I first began writing this story with the title, “Veteran suffers from Agent Orange induced cancer, and from VA’s response.”
My friend, David Dowdell, served in Vietnam where he was exposed to Agent Orange. Over the years, he eventually developed cancer in his kidney. He had that treated, and after 15 years of remission, it showed up again in his spleen and elsewhere.
He is fighting that mightily with help from Dartmouth-Hitchcock Medical Center, in Lebanon, New Hampshire and their extraordinary doctors and medical staff. He receives strong support from his wife, Bev, and from family and friends.
The point of the story is that when health problems like his develop, they happen years after the exposure and events that likely caused them. When a veteran seeks help from the Veterans Administration, not only must they navigate the administrative hurdles while they are sick, they encounter resistance to accepting the cause of the illness.
Dave’s doctor believes that exposure to Agent Orange may have caused his cancer in the kidney. That ailment eventually metastasized to other organs. His health problems escalated to life threatening.
It seems to me that the American thing to do in these situations is to give the benefit of the doubt to the patient. If the odds are that exposure to Agent Orange during his tour in Vietnam has something to do with his health problems today, let the system accept that and move aggressively to help him. It makes no sense to beat up patients and their families about the technical causes.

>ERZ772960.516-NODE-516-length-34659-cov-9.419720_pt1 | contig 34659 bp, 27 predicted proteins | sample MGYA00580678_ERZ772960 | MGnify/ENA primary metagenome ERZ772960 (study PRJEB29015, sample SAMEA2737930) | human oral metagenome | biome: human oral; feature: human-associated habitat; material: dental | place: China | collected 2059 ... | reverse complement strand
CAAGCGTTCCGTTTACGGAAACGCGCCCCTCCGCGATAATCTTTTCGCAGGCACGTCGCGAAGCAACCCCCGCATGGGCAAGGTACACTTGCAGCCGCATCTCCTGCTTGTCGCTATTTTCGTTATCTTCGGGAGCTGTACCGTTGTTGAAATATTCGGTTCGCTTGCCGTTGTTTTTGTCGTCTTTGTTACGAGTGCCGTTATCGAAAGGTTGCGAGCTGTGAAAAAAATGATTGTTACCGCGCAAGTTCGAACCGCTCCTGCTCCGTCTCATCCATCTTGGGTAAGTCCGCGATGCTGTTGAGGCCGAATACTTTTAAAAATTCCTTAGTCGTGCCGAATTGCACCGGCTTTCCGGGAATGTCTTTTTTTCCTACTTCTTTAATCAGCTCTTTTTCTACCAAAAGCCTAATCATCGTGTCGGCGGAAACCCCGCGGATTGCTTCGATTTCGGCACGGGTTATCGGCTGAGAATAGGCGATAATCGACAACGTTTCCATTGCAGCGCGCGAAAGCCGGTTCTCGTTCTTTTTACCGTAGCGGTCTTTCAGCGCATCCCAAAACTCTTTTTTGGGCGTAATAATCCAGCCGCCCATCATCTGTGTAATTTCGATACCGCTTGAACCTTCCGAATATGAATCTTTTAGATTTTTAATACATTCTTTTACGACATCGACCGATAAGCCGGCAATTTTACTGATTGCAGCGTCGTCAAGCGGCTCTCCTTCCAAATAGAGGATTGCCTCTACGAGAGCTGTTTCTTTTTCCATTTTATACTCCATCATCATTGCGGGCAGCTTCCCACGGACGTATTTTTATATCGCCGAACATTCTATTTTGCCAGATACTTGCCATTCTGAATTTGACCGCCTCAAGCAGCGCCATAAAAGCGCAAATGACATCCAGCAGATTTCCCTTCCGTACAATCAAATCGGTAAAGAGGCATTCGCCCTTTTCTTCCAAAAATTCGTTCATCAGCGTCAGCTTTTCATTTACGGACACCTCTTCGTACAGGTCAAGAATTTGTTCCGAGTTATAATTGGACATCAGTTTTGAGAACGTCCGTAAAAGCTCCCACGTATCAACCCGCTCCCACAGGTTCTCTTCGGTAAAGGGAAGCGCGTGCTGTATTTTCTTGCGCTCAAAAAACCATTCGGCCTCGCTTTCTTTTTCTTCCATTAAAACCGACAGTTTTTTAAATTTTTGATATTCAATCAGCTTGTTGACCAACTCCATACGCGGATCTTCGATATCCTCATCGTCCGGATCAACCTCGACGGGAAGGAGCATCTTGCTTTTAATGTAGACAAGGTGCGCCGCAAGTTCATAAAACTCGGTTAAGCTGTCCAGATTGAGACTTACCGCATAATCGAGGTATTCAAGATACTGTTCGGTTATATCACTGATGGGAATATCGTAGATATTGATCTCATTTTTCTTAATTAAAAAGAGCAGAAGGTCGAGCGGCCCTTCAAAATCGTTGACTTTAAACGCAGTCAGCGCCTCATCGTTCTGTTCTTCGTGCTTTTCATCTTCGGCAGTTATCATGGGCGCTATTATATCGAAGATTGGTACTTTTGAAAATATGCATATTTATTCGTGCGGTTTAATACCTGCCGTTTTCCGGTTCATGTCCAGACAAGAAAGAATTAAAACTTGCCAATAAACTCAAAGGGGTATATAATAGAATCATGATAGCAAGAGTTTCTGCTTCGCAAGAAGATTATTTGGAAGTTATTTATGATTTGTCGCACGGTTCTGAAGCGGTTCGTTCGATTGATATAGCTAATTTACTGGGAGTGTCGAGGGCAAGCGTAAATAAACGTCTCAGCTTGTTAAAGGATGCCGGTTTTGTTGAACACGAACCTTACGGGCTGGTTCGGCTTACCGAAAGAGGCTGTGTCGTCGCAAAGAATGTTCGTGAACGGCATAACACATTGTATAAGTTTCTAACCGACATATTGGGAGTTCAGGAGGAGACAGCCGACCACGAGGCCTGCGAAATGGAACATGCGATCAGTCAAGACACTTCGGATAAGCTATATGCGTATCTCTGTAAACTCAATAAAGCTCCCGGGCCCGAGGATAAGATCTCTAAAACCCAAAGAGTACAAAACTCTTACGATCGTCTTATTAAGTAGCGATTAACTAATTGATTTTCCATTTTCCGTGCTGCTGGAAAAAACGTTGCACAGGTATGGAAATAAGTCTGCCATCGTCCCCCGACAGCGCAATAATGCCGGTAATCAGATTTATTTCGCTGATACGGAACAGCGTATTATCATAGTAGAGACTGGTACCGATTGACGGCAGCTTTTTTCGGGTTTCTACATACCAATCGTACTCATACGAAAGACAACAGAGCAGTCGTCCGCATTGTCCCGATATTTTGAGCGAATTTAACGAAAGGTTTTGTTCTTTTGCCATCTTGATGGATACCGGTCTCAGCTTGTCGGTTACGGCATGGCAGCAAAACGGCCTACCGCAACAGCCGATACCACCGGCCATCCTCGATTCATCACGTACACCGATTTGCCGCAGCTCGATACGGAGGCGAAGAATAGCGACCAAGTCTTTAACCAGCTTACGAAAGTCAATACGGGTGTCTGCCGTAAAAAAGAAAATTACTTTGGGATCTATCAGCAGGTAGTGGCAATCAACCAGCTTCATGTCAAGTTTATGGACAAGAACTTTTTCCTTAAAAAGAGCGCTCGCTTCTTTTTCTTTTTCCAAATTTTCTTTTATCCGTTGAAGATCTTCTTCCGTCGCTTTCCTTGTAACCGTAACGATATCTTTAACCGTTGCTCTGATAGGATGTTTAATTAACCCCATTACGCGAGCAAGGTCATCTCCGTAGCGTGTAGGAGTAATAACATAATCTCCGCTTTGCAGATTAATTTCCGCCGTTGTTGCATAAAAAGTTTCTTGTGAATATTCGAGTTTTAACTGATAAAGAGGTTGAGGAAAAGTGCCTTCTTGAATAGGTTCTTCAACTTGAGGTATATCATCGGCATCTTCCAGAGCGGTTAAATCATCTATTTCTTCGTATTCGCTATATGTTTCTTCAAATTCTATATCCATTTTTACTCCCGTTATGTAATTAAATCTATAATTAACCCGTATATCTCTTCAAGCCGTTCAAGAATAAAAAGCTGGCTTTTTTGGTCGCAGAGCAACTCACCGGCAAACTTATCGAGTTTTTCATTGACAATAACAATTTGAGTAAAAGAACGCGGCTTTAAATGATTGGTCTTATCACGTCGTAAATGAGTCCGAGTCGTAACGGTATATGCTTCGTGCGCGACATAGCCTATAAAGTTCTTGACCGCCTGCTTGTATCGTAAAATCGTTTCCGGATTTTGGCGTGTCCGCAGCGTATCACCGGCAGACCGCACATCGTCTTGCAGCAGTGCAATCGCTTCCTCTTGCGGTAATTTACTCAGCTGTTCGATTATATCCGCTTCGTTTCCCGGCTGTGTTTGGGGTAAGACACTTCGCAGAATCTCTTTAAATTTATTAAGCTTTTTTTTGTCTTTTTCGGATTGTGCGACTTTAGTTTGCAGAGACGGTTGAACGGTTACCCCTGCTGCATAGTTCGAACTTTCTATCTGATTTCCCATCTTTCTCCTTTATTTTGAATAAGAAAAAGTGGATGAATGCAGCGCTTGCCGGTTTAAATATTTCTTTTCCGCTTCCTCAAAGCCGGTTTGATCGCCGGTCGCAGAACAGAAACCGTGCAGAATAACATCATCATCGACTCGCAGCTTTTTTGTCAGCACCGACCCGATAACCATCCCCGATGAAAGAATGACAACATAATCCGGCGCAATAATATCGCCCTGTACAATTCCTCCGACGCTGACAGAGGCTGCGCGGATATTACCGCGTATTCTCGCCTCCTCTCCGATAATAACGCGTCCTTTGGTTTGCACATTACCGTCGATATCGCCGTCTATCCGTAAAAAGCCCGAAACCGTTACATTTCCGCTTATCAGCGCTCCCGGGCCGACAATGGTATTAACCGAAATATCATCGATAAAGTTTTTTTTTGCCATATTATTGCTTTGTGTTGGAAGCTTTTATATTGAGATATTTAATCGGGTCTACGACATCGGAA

That should be true for all sick persons in America under a system that provides affordable quality healthcare for all citizens.
Dave and his wife are sharing their story with their Congressman. I want to share it with Examiner readers everywhere.
I asked Dave to answer some questions for us about the circumstances leading to his exposure to Agent Orange.
Here are Dave’s answers to my questions. Also in September, 2011 Dave was diagnosed with Type 2 Diabetes, mellitus which our Government/VA says it is presumptive Agent Orange caused his diabetes.
POLITICS EXAMINER: Dave, what was your military branch and rank at the time of exposure?
DOWDELL: I was in the Air Force and had the rank of Sergeant (E-4) during the majority of my year-long Vietnam tour.
POLITICS EXAMINER: When were you first exposed to Agent Orange?
DOWDELL: The Seventh Air Force authorized the use of the defoliant Agent Orange for ground spraying along the twenty-four mile perimeter of the airbase … unbeknownst to the majority of the guys in my unit … and when we patrolled the expansive perimeter, little did we know that we were exposed to the defoliant on a daily basis.
POLITICS EXAMINER: Where was it? What was the mission and your job?
DOWDELL: The location my unit was tasked to defend was Tan Son Nhut Air Base … also known as the Saigon International Airport, which was militarized during the early years of escalation of the Vietnam conflict.
My unit was the 377th Security Forces Squadron. We were commonly called the 377th Light Infantry Brigade … sort of the Air Force’s equivalent of an Army infantry unit.